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    I've spent a fair amount of money at HF over the years and for the most part I have been satisfied with my purchases. I bought a 1/4 inch drive socket that failed after about a year. I returned it and was given a new replacement. That one also lasted about a year and then failed. They only seem to last about a year and then fail. As long as they will replace them, I will keep on using them. I have have a set of ratcheting wrenches that I have used and abused (and I do mean abused) for a number of years now and they still work admirably.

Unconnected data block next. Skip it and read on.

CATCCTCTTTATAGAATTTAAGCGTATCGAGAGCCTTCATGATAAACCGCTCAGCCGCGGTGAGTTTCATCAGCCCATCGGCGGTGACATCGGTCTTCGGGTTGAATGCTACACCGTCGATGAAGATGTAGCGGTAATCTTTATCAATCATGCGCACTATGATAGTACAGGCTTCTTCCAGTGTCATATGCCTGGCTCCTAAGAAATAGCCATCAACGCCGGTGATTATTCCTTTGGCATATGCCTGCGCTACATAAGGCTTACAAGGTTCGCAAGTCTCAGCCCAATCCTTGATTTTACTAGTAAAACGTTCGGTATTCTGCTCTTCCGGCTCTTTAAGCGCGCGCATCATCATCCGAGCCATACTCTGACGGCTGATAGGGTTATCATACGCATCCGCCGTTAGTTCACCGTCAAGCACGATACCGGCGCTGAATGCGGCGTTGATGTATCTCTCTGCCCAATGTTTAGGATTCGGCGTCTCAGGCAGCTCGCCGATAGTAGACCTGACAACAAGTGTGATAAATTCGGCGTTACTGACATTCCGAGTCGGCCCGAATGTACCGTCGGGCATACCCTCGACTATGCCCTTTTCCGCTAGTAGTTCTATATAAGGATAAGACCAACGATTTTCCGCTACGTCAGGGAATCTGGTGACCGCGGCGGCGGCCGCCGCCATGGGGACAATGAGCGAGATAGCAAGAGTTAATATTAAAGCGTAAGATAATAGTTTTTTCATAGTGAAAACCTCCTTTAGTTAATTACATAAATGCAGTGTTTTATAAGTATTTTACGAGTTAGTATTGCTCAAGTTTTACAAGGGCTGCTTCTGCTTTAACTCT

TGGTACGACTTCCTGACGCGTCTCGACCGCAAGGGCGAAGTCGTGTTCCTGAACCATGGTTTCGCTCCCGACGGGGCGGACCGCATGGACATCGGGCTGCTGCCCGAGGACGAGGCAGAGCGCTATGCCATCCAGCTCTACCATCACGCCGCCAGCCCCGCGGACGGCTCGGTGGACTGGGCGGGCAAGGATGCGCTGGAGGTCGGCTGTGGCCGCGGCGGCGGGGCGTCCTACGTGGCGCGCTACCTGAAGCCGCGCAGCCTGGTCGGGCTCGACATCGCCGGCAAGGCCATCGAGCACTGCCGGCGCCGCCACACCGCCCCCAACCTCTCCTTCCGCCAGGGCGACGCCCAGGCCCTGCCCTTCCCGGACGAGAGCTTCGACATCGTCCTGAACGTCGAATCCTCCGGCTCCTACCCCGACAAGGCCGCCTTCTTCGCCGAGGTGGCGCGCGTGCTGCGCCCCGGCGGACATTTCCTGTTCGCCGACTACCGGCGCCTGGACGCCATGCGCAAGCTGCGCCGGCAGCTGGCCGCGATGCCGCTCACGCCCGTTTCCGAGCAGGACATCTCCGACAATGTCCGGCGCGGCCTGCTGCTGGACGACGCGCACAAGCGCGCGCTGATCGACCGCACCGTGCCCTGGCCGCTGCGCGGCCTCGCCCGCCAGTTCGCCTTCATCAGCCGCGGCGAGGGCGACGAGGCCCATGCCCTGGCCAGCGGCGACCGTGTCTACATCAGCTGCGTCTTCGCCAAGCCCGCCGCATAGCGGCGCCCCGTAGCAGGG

For mechanical work, their tools are just fine for what I put them through. For woodworking, my luck has not been near as good. I bought some ratcheting clamps that the jaws would not even come close to meeting squarely and would move the pieces I was trying to glue out of place. An orbital sander that shook itself apart.

    I will be buying a motorcycle lift soon. I have yet to hear of anyone have any real problems with one, but I also have not read the entire thread.
    Dan Diego likes this.
  18. slacker1965

    slacker1965 .....no matter where you go......

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    charlotte